Now that school is out, my 13-year-old daughter is embracing her new schedule. In short, she doesn’t do anything. These last few days have found her on the couch, TV blaring, i-pod headphones in place and reading an e-book on her Nook. I can’t help but think that although my childhood on the farm was difficult, there were lessons learned by all those hot, summer days spent bean-walking at dawn, fence-painting at noon and manure-scooping at sunset - lessons she’ll never learn.

Although this is a short-term blip before her sports, church and academic summer camps begin, it still seems like those camps, wonderful as they are, can’t possibly teach the life skills I learned growing up on a farm.

I learned how to be strong by hoisting hay bales; I learned how to be tolerant walking beans - getting up before dawn, cutting weeds out of steaming, muddy fields that stretched for miles; I learned how to be fast by chasing pigs that got out of the feedlot; I learned to be gentle but firm while holding squirming baby pigs for vaccination; I learned about the circle of life when animals we raised from birth were sold to market (regardless of my tears and months of bonding). All are skills unlearned by today’s Iowans, now three or more generations removed from farming.

Not only are too many suburban-dwelling kids like my daughter removed from the character-building value of the sweaty, dirty, heavy-lifting jobs which are a part of farm life, they’re uneducated on modern food production. How can we be surprised when they are seduced or recruited by animal activists who claim food today comes from cruel practices or polluters? Many kids have never been on a farm to gain the experience to discern the truth themselves.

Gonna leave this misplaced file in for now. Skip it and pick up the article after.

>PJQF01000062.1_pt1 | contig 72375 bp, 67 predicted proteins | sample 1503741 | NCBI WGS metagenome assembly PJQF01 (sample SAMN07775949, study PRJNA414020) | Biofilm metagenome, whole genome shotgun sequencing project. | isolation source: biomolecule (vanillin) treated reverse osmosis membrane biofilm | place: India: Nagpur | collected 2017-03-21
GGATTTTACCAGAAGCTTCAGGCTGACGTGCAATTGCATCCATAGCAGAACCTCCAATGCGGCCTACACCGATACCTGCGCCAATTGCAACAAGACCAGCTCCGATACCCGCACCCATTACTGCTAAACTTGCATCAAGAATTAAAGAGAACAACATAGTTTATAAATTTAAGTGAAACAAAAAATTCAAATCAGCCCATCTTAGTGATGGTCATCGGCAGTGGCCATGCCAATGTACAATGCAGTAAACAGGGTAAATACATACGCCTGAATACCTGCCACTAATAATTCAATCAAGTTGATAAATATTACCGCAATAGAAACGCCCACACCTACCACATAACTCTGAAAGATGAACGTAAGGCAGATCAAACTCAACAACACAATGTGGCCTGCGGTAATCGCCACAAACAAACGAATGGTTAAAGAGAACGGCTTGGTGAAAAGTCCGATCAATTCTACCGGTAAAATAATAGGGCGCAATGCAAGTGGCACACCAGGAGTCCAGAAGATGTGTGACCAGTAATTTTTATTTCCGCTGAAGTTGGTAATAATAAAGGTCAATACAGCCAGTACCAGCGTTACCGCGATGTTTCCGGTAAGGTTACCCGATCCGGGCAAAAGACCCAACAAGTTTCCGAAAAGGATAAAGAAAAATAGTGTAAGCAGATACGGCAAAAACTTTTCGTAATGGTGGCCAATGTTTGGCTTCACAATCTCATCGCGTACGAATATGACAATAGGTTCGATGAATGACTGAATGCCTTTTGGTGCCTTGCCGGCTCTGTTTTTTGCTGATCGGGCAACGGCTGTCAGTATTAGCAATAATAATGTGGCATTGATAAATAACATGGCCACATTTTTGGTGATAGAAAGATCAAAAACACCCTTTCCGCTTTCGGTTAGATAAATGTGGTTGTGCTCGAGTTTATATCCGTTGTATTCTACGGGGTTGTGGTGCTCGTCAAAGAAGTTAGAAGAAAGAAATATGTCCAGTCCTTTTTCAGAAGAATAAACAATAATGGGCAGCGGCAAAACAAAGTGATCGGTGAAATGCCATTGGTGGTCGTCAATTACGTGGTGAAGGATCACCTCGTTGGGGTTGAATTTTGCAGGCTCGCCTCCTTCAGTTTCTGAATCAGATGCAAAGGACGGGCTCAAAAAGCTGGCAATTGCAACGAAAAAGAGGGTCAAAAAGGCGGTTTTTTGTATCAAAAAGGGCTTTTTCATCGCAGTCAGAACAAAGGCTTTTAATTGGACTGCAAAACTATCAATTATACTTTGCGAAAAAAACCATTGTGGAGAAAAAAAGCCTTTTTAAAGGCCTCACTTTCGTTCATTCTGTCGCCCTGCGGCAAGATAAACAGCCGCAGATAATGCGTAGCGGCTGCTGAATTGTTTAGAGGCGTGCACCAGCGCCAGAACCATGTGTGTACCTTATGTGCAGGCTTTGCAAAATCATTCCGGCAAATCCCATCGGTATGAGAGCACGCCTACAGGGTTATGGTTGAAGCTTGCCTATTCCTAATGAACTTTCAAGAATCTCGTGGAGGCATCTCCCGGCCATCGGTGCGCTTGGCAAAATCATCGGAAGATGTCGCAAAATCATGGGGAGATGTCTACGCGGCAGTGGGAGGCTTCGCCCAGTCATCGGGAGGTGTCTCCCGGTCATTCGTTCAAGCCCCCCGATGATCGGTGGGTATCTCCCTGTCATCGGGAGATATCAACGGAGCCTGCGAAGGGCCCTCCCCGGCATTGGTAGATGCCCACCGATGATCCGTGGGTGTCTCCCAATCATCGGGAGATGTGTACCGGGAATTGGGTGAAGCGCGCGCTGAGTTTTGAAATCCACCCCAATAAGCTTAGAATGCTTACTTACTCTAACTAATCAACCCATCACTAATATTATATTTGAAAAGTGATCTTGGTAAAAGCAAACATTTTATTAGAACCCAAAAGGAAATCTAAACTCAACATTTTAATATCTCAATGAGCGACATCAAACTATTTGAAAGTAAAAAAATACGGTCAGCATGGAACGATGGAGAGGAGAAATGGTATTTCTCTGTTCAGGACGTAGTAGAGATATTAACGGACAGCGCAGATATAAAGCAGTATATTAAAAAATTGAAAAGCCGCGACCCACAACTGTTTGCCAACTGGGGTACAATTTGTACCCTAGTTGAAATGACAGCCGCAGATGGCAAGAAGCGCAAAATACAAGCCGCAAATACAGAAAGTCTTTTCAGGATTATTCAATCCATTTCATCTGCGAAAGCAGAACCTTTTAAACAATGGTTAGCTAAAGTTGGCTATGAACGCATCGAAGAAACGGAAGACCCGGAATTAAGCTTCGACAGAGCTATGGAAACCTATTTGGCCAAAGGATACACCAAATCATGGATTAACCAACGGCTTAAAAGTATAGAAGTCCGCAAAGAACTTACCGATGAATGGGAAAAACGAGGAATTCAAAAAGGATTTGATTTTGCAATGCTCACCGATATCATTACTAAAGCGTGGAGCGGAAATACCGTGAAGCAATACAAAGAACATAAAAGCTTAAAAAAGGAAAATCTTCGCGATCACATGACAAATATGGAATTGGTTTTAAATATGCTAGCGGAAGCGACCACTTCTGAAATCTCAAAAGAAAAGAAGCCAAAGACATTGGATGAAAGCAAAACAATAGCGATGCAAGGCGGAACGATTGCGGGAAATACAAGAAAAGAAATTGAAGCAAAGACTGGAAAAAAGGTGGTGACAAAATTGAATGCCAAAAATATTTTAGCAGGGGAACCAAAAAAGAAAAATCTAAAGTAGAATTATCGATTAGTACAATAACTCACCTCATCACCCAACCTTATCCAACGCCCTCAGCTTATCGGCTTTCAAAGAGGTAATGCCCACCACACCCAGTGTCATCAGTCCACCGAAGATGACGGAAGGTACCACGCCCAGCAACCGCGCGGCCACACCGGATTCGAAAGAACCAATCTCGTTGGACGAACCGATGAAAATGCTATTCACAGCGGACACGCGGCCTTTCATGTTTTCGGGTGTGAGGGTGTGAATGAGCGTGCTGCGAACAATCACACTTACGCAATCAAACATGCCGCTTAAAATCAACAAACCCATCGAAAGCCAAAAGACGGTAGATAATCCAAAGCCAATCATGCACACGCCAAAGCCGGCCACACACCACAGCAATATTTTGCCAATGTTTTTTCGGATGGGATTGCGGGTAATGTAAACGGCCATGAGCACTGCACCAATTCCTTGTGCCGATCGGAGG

But, I propose we find a way to get these suburban “couch dwellers” to a type of Farm Camp, where they can spend a week or two pulling weeds, painting fences, chasing pigs, scooping manure. They just may learn that it takes more than a trip to the grocery store to put food on the table. And, who knows how that knowledge can be applied to benefit parents everywhere; I have a feeling that if nothing else, these suburban kids will come away from livestock chores thinking they have no reason to complain when Mom tells them to pick up after their dog in the back yard, you know?

Written by Laurie Johns
Laurie Johns is Public Relations Manager for the Iowa Farm Bureau.